If we heed lessons of the past, we can achieve universal coverage.
The economic stimulus package just passed by the House contains much to jump-start our economy in the next few years. And congressional moves to expand Medicare eligibility and healthcare for children (through SCHIP) are commendable. But these steps still leave largely unaddressed the most fundamental long-term threat to economic security that President Barack Obama vowed to tackle during the campaign: our crumbling framework of medical financing.
Now is the time to fix it. The window of opportunity for comprehensive action is open wider than at any time for decades. But without quick action, it will close, and America's businesses, workers, and families will continue to suffer at the hands of a healthcare nonsystem that costs far too much, leaves far too many at economic risk, and does far too little to improve our nation's health.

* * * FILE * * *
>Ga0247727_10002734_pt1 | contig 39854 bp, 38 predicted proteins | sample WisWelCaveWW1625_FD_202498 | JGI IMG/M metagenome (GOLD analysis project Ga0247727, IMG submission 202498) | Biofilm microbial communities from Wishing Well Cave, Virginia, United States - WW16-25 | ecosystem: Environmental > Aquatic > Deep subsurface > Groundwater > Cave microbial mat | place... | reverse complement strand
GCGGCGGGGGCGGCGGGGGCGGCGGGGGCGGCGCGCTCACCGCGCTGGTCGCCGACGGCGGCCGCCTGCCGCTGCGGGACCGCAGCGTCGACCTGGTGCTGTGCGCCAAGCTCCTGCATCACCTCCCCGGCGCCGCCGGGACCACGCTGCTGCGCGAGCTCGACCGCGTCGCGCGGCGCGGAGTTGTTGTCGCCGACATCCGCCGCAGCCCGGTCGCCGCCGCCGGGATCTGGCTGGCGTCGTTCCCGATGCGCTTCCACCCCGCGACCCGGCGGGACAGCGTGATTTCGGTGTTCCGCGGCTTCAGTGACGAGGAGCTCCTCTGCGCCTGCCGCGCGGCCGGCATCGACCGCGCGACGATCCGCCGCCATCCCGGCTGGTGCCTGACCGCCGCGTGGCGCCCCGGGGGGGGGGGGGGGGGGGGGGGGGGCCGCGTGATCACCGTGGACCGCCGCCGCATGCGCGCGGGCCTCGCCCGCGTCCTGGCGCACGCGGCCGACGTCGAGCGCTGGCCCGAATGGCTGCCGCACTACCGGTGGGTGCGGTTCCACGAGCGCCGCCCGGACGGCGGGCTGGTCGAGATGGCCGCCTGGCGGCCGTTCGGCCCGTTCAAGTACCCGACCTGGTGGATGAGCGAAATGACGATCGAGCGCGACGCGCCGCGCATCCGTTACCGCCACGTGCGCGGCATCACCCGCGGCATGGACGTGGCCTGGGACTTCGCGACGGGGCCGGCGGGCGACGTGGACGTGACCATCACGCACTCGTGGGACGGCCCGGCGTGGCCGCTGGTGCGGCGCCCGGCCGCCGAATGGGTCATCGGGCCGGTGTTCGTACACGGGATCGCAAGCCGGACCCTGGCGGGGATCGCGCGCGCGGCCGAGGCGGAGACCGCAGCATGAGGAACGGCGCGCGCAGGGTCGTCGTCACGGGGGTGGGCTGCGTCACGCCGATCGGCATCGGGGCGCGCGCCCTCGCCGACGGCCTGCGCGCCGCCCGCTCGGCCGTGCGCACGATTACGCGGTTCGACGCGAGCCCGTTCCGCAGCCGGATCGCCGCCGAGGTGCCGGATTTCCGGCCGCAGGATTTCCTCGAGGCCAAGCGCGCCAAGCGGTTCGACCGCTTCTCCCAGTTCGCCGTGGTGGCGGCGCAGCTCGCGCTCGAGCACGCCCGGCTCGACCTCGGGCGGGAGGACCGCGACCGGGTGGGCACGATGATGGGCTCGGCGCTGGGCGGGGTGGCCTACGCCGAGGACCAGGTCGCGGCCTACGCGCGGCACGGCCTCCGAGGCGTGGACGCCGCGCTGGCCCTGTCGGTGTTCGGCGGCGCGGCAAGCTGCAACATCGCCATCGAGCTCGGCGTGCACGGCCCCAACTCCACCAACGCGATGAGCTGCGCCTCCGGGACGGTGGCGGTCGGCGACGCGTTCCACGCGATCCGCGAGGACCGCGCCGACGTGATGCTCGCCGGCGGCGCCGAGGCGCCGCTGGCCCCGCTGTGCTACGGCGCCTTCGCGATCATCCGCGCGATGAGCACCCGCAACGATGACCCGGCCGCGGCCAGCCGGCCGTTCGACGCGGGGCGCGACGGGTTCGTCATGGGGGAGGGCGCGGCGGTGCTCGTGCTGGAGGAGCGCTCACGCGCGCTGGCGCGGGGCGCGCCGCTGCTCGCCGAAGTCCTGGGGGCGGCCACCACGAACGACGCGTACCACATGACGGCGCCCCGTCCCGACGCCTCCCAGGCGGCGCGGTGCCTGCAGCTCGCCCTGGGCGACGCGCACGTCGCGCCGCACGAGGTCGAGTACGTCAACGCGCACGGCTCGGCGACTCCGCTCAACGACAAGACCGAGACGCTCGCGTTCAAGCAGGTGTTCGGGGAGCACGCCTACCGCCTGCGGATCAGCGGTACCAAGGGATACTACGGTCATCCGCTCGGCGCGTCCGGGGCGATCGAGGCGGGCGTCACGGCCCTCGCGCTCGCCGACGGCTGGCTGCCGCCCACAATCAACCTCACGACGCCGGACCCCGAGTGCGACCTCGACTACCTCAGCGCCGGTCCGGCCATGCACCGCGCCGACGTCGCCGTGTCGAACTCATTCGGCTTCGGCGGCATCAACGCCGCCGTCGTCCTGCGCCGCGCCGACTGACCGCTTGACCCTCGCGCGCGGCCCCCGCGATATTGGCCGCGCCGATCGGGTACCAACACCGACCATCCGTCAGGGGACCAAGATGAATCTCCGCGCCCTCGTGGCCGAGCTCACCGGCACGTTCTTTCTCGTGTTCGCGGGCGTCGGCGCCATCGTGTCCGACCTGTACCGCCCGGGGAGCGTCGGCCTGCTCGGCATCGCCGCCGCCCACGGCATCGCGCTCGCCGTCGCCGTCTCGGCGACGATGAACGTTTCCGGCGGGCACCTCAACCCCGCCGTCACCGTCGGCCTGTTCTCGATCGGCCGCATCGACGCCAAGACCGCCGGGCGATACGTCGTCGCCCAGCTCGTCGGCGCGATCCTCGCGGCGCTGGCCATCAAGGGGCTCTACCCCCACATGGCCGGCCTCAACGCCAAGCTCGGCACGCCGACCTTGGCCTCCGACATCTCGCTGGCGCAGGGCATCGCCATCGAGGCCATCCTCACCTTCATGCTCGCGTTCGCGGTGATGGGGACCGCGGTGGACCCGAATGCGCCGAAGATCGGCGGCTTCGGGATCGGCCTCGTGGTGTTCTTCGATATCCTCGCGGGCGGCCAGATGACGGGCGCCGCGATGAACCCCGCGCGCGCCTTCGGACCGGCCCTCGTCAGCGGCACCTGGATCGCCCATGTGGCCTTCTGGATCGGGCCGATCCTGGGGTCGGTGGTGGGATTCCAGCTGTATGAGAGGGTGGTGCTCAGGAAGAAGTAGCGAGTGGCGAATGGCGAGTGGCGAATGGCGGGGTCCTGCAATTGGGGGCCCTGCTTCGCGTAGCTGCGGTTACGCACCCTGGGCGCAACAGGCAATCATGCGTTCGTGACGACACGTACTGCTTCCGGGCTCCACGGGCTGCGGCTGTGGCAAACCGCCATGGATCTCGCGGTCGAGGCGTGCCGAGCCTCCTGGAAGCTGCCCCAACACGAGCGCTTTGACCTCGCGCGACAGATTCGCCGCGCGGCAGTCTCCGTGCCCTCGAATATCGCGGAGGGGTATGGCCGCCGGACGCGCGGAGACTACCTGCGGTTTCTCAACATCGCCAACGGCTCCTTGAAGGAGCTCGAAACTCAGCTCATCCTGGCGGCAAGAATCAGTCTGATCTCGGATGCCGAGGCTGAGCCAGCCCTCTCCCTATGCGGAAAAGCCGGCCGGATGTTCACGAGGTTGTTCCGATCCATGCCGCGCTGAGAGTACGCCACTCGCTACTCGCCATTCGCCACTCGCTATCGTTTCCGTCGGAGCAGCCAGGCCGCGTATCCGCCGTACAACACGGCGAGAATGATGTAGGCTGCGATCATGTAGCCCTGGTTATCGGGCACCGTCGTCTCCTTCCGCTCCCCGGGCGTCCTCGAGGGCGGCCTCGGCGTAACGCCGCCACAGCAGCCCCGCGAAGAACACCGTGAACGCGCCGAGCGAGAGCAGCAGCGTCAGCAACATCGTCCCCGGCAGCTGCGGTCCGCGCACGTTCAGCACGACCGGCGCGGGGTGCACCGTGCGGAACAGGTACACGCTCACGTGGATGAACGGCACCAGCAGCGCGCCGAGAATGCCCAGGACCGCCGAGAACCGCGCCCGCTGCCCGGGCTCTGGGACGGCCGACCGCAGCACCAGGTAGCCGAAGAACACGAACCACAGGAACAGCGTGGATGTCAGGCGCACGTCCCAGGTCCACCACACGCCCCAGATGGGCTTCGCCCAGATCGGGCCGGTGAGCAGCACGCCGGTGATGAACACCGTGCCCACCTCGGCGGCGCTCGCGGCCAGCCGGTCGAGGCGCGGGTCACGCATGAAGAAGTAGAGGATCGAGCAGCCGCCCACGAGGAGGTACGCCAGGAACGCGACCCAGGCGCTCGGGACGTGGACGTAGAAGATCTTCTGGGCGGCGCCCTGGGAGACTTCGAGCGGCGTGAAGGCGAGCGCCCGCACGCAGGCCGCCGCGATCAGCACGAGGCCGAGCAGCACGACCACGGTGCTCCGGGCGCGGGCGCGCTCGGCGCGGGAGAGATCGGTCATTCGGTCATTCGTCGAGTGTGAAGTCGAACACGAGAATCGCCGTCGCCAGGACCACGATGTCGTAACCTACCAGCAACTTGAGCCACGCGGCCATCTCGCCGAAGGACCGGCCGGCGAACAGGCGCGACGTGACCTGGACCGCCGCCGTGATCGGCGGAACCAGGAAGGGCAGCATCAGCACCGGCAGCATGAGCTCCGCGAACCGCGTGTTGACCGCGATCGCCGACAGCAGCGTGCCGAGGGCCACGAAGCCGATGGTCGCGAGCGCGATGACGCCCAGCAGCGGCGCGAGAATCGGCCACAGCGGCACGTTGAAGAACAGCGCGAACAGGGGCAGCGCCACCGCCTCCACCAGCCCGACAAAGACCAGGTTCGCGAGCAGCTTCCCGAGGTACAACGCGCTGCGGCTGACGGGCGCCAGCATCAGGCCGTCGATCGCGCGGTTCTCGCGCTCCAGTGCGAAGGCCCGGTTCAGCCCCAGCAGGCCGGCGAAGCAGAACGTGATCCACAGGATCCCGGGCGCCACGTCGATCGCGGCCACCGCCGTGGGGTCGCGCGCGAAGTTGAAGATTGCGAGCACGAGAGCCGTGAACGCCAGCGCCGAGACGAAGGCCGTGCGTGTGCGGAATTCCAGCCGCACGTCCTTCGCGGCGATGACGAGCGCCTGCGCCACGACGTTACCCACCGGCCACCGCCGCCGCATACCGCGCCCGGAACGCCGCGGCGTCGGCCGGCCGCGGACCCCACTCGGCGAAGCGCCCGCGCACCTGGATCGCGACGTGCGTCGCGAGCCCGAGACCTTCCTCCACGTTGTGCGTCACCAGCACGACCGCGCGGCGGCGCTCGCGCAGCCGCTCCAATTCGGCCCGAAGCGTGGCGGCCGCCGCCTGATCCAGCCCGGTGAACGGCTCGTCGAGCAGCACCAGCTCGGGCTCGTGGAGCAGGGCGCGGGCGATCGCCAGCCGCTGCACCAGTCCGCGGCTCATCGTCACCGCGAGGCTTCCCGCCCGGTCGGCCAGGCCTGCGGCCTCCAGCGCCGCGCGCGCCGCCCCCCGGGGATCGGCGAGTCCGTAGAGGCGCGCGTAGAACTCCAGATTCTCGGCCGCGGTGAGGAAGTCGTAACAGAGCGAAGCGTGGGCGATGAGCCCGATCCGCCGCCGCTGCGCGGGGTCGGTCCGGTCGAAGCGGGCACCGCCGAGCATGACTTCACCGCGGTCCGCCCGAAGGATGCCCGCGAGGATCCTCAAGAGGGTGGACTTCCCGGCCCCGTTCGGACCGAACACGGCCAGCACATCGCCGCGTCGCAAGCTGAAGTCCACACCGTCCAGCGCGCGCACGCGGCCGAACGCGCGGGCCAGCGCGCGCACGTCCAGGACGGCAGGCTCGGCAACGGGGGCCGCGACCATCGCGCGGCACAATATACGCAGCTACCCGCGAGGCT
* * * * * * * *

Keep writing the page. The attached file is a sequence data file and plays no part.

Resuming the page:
The task is monumental, but it is not insurmountable. In fact, our current economic crisis makes it not just more pressing, but also more possible. The task is more pressing because the problems in job-based health benefits will only grow worse as the recession deepens: Businesses will continue to drop coverage and shift costs onto workers, and more and more Americans will lose their homes and their life savings because they lack insurance or their insurance doesn't shield them against runaway health costs.
Reform is more possible because the hastened erosion of our system is galvanizing Americans and their leaders, and also because we must spend aggressively now to keep our economy afloat, reducing the roadblocks to the up-front investments needed to get to universal insurance. But the long history of past defeats should remind us that successful reform is never assured. A clear road map is needed to navigate the perilous political and policy terrain ahead, and it should contain four big signposts: